A REVIEW into the NHS in Wales has found that sustained pressure on healthcare services is leading to risks to emergency care, staffing concerns and more. 

Healthcare Inspectorate Wales (HIW) published its annual report for 2022-2023 on Wednesday, December 6. The report summarises all of their activity, including the inspection of NHS and independent healthcare services.

Their findings outline the sustained pressure on healthcare services across Wales, highlighting risks relating to emergency care, staffing concerns, poor patient flow and the accessibility of appointments.

HIW says they continued to focus on patient safety throughout the inspection and assurance work by challenging healthcare services to look for different ways of working to improve outcomes for patients.

They also added that healthcare staff engaged well with the inspections and worked constructively to tackle any issues highlighted. 

Concerns were raised over the lengthy delays faced by patients and also the dissatisfaction of staff regarding the pressured environments they find themselves in.

The inspectorate added their work also highlighted the issue of poor patient flow, with intense daily pressures around patient admission and bed management.

Within Emergency Departments across Wales, HIW noted overcrowding, long waits for triage and long waits for treatment, plus ongoing delays in being admitted into the most appropriate beds. 

HIW stated they found issues regarding accessibility to dentists, GPs and mental health facilities, which was also rasied by patients during the review.

The feedback from members of the public was labelled "highly concerning", with HIW saying it is an early warning of future public health challenges which must be heeded.

Many settings were issued with improvement plans following HIW's findings and recommendations, which continue to be followed up on to "ensure robust action is taken to improve outcomes".

Alun Jones, Chief Executive of Healthcare Inspectorate Wales, said: “Now, more than ever, healthcare in Wales needs continued innovation, and a vision and understanding of what works and what does not.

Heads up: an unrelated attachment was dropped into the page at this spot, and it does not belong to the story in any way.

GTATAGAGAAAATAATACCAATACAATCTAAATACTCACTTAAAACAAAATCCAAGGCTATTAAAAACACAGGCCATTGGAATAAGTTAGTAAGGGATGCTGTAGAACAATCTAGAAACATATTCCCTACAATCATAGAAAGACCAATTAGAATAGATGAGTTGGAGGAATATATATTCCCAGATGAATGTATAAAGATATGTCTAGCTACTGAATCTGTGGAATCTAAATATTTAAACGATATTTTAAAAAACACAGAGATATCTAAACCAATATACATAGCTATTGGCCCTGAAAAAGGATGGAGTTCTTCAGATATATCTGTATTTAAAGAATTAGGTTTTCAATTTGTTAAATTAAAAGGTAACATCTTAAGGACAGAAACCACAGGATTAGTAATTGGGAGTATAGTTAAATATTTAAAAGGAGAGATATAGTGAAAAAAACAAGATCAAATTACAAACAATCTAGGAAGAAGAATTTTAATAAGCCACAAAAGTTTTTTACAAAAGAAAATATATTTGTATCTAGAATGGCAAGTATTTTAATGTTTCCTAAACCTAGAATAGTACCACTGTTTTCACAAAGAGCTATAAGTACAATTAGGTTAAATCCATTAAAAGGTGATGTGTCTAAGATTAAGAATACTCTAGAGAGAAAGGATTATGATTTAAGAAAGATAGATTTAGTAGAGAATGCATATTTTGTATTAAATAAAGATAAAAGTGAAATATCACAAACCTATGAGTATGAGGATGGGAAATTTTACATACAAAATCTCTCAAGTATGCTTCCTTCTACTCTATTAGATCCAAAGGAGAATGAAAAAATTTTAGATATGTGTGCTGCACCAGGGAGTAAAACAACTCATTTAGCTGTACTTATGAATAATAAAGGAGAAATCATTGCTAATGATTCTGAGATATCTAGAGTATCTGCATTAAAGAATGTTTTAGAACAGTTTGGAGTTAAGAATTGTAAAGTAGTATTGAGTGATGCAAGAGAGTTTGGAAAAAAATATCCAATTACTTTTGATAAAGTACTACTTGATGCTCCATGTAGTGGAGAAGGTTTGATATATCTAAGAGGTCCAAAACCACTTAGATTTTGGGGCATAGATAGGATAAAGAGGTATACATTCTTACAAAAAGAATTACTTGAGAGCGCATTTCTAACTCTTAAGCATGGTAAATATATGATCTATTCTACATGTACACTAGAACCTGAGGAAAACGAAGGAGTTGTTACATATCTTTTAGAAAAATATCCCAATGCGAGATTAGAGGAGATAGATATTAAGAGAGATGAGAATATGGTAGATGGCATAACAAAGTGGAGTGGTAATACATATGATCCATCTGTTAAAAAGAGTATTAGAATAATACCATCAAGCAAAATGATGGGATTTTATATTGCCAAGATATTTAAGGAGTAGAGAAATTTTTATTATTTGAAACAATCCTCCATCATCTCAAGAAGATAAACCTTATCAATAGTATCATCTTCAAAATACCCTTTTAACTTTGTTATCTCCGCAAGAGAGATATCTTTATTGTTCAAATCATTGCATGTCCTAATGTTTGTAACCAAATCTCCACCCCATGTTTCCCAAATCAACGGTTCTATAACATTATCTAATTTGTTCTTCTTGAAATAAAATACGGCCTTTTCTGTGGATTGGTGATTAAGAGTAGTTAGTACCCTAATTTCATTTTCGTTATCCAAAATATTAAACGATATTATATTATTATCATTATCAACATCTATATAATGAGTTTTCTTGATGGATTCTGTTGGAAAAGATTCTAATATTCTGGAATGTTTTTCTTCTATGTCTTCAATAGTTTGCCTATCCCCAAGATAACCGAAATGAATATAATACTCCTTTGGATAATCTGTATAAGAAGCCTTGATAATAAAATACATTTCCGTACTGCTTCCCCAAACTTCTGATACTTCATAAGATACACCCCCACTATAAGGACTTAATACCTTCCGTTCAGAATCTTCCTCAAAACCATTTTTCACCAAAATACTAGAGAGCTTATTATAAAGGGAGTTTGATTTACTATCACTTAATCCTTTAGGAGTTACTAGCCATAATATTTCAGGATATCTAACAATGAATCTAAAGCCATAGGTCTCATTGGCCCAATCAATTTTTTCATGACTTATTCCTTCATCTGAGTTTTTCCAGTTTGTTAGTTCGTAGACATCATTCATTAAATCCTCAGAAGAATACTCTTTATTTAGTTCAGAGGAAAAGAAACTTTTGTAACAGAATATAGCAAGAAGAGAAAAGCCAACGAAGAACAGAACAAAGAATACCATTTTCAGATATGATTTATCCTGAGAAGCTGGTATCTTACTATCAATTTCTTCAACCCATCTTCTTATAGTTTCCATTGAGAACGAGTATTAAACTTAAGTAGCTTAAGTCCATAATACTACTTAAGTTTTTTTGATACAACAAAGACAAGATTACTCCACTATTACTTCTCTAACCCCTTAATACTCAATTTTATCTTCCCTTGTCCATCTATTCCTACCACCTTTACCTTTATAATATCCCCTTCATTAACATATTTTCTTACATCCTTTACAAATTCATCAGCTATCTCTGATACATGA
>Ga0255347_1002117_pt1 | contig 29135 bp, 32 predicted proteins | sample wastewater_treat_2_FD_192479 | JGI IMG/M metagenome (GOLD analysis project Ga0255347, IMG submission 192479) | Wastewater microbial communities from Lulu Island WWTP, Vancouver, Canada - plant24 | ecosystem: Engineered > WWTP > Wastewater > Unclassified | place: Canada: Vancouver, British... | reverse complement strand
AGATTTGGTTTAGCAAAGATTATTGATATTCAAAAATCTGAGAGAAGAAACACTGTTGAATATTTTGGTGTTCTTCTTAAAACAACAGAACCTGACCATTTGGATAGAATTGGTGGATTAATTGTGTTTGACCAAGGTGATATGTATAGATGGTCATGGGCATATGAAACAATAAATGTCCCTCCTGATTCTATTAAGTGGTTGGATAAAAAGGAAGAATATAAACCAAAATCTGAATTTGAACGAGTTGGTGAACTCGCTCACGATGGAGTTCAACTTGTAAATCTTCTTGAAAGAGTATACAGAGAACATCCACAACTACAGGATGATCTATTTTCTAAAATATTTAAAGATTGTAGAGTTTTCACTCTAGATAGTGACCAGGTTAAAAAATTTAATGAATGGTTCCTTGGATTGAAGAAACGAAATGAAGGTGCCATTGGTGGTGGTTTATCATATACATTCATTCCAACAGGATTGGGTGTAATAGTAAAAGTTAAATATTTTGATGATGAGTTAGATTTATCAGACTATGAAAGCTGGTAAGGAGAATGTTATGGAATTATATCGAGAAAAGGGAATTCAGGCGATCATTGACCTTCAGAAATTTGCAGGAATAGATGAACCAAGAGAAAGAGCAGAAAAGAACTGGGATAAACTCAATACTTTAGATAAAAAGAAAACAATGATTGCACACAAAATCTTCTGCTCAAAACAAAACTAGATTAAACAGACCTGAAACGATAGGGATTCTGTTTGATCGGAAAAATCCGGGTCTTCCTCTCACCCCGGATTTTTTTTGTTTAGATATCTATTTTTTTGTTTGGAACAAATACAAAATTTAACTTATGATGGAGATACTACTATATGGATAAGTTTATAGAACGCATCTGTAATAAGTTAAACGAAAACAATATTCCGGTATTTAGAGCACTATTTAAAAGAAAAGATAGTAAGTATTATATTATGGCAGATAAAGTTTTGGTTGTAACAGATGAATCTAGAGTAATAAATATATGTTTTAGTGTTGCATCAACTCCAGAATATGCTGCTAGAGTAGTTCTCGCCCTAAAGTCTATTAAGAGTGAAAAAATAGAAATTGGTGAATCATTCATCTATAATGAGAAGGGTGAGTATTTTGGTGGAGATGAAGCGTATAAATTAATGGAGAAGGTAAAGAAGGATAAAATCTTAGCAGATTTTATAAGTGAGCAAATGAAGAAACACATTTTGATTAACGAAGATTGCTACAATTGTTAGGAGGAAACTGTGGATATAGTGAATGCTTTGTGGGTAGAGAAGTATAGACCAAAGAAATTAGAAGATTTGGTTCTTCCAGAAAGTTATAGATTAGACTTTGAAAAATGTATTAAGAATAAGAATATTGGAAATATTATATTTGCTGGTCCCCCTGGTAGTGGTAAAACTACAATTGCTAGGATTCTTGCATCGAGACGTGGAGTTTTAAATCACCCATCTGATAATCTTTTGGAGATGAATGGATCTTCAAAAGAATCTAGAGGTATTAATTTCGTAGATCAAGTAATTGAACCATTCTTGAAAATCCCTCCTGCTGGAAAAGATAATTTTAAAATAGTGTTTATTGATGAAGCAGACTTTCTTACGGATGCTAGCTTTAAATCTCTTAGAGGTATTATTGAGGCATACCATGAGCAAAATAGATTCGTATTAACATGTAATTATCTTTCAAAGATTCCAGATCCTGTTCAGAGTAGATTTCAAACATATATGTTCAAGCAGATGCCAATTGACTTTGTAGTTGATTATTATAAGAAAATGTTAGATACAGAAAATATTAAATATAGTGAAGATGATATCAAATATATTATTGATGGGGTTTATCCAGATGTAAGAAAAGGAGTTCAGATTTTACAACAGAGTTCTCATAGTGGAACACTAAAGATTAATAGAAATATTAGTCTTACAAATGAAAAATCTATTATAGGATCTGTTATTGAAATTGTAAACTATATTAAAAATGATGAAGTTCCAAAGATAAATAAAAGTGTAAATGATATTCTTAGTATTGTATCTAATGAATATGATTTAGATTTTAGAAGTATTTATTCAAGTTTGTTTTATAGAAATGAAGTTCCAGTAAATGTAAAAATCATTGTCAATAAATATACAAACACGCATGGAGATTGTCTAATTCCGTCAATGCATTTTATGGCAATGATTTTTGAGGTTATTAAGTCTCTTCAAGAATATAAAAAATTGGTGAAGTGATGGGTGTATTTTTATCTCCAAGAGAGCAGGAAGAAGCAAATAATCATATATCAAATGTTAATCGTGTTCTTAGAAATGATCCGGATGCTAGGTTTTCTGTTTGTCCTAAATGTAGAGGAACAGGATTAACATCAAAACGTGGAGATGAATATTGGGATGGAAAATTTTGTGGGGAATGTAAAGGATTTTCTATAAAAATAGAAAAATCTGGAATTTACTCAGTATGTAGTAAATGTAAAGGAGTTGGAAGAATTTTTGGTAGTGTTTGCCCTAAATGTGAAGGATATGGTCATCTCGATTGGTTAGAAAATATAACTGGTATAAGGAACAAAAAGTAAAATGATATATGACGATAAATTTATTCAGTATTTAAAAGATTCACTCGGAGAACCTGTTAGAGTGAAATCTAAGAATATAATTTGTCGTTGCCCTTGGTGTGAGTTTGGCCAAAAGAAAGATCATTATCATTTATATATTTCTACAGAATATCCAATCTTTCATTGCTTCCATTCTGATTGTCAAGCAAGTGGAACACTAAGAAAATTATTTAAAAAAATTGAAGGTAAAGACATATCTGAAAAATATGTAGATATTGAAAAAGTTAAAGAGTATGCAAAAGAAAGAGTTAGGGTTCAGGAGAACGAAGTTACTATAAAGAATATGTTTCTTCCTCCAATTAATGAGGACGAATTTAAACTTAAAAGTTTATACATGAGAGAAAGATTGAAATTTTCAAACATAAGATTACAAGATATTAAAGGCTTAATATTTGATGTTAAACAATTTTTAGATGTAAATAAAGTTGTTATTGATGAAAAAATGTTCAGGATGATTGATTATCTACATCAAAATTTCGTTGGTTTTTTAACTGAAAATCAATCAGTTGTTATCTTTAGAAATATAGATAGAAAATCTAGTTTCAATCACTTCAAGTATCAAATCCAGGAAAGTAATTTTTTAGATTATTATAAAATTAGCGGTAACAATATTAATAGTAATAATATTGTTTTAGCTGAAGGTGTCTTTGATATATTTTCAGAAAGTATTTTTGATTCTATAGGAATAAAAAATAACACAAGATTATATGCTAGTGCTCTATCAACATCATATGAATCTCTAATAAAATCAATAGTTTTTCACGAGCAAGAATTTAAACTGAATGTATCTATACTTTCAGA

"In these challenging times, HIW has a clear role to play in providing independent assurance on the quality of healthcare services, highlighting what good looks like and providing challenge where standards are not being met.

"Our work has once again illustrated the sustained pressure on healthcare services across Wales, highlighting risks relating to emergency care, staffing levels, poor patient flow and the accessibility of appointments.

"Through our work we have once again seen a highly skilled and committed workforce, delivering care with compassion and innovation. The workforce of the NHS remains its biggest asset and is central to navigating the challenges that lie ahead.”


As pressures across Wrexham and Flintshire continue, Adele Gittoes, Interim Executive Director of Operations for Betsi Cadwaladr University Health Board, said: “The winter months can be challenging for the NHS, especially urgent care services and the discharging of patients. To ease this pressure, we are putting a range of measures in place including supporting the national six goals for unplanned care in Wales which covers emergency and urgent care.   

"Our core message to the public is ‘help us to help you’ and please attend the most appropriate service for their healthcare needs including their local Minor Injuries Unit (MIU) in Mold and Holywell, pharmacy, GP and dental services. Community pharmacies can provide expert advice and guidance about treating common ailments, conditions and their symptoms.

“If you're unsure of where to go please contact NHS Wales 111 for advice or visit the Health Board’s website. The NHS Wales 111 Option 2 urgent mental health support is also now available for people to call 24 hours a day, seven days a week. See our Mental Health Hub for further information and mental health support resources.

“We will continue to share and signpost people to appropriate healthcare services throughout winter.”